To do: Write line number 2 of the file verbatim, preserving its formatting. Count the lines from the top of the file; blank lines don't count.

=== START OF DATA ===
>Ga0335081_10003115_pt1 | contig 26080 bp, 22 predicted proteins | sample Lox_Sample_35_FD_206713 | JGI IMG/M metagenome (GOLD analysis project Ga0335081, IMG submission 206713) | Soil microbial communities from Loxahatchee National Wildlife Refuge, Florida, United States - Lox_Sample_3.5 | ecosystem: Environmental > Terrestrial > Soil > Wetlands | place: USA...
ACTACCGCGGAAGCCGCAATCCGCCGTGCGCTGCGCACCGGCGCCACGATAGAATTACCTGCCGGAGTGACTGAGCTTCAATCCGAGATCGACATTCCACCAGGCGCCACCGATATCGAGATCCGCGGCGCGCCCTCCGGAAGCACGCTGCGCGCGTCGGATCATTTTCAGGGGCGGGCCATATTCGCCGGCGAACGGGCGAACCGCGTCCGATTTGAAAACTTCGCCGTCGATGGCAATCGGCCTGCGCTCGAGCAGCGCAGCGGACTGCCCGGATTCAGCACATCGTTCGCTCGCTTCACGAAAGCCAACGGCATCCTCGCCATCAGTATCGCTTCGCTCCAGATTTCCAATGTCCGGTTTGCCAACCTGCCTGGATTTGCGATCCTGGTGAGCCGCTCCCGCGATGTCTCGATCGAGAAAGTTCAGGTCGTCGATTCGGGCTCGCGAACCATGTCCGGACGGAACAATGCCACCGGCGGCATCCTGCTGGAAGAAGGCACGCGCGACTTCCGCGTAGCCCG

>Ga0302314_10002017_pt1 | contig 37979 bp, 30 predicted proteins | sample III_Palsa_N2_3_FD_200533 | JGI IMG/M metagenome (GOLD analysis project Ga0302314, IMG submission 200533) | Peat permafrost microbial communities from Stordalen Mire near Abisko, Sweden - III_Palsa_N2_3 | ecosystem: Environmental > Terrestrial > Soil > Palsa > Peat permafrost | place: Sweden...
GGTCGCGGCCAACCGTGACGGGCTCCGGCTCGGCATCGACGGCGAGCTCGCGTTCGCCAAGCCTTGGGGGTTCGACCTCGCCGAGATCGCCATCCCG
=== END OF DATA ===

ACTACCGCGGAAGCCGCAATCCGCCGTGCGCTGCGCACCGGCGCCACGATAGAATTACCTGCCGGAGTGACTGAGCTTCAATCCGAGATCGACATTCCACCAGGCGCCACCGATATCGAGATCCGCGGCGCGCCCTCCGGAAGCACGCTGCGCGCGTCGGATCATTTTCAGGGGCGGGCCATATTCGCCGGCGAACGGGCGAACCGCGTCCGATTTGAAAACTTCGCCGTCGATGGCAATCGGCCTGCGCTCGAGCAGCGCAGCGGACTGCCCGGATTCAGCACATCGTTCGCTCGCTTCACGAAAGCCAACGGCATCCTCGCCATCAGTATCGCTTCGCTCCAGATTTCCAATGTCCGGTTTGCCAACCTGCCTGGATTTGCGATCCTGGTGAGCCGCTCCCGCGATGTCTCGATCGAGAAAGTTCAGGTCGTCGATTCGGGCTCGCGAACCATGTCCGGACGGAACAATGCCACCGGCGGCATCCTGCTGGAAGAAGGCACGCGCGACTTCCGCGTAGCCCG